Dopaminergic dysregulation and sleep-related disorders: Willis-Ekbom's and Parkinson's diseases

octobre 2013 Directeur(s) de thèse : Imad GHORAYEB Résumé de thèse

During this thesis project we explored several aspects of the impact of a dopaminergic system dysregulation on the rest alterations, through two neurological diseases: the Willis-Ekbom’s disease (WED) and Parkinson’s diseases (PD). The WED is a neurological sensorimotor disorder mainly characterized by pain in lower limbs. It preferentially appears in the evening and transiently and partially is alleviated by motor activity.

Thus, the first part of this work aimed at reproducing the main dysfunctions of the iron and dopaminergic metabolisms observed in WED, in the macaque monkey. We first established the circadian variations of iron-indicator concentrations in serum and cerebrospinal fluid. Then we developed a rapid protocol based on repeated blood withdrawals, inducing rapid and stable serum iron depletion. Finally, this protocol enabled us to investigate the relationship between iron metabolism dysfunctions, neurochemical alterations and the subsequent locomotor behavioural changes.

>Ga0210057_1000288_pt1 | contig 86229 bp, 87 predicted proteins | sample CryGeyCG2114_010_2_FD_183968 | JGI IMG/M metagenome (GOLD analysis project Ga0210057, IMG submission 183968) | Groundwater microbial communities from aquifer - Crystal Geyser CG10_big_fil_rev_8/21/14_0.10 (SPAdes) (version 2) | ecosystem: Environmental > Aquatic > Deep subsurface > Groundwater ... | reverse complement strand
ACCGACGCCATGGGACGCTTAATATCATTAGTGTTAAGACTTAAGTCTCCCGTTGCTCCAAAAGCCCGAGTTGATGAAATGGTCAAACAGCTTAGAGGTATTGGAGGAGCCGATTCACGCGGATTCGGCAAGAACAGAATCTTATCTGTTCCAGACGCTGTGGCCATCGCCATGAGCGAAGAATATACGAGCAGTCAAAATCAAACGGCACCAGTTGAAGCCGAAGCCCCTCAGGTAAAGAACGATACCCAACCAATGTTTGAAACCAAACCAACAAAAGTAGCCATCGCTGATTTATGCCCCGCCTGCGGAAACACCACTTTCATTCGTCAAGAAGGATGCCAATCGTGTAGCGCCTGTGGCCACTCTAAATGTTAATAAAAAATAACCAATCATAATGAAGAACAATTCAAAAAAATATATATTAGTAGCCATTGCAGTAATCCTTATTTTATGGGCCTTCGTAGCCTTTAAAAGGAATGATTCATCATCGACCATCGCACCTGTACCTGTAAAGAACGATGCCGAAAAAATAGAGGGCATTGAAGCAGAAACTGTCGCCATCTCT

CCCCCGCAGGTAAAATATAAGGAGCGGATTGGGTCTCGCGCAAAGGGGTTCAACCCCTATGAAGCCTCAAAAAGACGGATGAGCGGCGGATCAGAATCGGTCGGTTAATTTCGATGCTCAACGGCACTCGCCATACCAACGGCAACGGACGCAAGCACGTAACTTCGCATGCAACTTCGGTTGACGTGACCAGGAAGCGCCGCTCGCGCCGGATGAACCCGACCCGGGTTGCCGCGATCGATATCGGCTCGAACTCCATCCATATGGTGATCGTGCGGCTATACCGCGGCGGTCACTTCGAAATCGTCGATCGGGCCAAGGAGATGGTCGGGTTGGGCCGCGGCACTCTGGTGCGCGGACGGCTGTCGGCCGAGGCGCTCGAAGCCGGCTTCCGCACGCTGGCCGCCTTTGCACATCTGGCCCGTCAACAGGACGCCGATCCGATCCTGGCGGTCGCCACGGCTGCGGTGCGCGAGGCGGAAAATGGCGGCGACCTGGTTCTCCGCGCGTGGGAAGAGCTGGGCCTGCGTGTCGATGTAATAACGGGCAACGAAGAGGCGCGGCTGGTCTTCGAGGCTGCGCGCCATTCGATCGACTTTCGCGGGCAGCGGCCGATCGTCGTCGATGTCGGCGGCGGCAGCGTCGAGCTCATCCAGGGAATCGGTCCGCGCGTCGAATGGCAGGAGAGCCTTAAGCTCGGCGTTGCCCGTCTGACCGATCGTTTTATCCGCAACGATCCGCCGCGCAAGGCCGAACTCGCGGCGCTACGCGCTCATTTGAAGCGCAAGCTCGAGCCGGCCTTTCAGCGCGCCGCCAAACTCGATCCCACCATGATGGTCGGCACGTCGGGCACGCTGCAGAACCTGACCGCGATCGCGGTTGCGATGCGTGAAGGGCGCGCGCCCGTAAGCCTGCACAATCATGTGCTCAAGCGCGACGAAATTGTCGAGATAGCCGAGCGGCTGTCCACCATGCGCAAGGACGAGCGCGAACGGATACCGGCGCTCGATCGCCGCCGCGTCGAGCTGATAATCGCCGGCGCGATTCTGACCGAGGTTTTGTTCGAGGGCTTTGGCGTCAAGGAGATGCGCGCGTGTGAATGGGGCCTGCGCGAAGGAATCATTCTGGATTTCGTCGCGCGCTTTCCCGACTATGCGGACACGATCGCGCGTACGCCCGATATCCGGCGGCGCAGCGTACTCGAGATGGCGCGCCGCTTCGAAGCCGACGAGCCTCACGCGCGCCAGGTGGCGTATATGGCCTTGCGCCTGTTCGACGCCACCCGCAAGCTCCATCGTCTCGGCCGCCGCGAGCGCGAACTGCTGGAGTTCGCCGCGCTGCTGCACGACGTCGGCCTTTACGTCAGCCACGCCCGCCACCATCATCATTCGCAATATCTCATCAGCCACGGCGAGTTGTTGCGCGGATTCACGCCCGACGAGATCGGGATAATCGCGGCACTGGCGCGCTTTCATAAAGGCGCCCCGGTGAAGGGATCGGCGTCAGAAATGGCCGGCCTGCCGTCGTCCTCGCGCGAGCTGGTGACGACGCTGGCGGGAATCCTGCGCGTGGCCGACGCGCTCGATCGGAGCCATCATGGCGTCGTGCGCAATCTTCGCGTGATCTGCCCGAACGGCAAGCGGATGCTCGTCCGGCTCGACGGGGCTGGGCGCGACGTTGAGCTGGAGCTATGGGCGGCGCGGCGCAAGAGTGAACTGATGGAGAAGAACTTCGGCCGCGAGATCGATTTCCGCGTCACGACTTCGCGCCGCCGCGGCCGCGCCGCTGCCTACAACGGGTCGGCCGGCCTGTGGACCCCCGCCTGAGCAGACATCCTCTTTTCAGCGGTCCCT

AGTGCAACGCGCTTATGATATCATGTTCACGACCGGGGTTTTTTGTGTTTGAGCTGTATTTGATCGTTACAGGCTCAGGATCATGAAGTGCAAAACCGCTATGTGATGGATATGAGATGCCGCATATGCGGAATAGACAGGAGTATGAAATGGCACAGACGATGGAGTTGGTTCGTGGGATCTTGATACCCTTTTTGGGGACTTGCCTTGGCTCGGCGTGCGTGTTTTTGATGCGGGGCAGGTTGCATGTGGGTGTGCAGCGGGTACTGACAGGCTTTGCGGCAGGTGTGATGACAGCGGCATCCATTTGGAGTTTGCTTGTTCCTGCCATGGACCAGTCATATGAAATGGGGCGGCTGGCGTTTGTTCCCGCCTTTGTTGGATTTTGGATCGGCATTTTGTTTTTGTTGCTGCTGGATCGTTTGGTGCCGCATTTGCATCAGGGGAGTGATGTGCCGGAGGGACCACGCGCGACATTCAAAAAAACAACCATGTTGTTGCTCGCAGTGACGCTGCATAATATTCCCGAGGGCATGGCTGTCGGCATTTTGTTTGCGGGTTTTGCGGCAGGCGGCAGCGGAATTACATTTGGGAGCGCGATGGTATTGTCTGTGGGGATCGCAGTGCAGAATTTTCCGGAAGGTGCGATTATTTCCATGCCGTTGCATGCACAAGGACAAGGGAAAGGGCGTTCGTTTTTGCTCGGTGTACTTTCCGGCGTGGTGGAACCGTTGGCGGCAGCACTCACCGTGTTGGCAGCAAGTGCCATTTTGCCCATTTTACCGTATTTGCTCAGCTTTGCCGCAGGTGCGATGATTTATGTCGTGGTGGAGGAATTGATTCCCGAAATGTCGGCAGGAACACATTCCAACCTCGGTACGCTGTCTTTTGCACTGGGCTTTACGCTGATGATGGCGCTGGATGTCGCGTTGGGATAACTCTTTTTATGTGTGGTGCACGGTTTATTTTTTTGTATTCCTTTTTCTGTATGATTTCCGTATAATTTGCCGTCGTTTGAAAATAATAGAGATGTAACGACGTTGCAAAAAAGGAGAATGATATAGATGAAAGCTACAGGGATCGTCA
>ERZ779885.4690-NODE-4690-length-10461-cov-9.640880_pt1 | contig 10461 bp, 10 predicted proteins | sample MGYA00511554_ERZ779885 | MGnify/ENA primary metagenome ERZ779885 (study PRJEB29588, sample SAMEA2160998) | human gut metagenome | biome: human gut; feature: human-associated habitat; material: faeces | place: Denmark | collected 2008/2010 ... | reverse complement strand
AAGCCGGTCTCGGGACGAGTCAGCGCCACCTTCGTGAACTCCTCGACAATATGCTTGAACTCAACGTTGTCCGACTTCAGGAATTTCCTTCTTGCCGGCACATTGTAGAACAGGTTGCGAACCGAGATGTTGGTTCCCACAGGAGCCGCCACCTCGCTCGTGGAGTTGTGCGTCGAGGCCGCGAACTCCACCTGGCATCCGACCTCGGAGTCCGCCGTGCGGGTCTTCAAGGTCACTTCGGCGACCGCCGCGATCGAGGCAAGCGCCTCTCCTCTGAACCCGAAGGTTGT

In the second part, of this research project we examined the impact of selective D1 (SKF38393) and D2 (quinpirole) receptor agonists on the sleep impairments in a macaque model of PD using the polysomnographic recording technique. Thus we investigated the effects of these two pharmacological compounds on the daytime sleepiness and on the paradoxical sleep induced by MPTP intoxication. Our results demonstrated the inefficacy of quinpirole to restore these two altered sleep parameters. By contrast, SKF38393 significantly decreased daytime napping and substantially restored paradoxical sleep.

Finally, the monoaminergic dysregulations, induced by iron depletion, may offer multiple perspectives to unravel the WED pathophysiology. In the same line, the beneficial effects exhibited by the D1 receptor agonist bring new therapeutic avenues to treat sleep-wake disorders in PD. Together, the global results bring new insights in the underlying mechanisms of sleep impairment involving dopamine.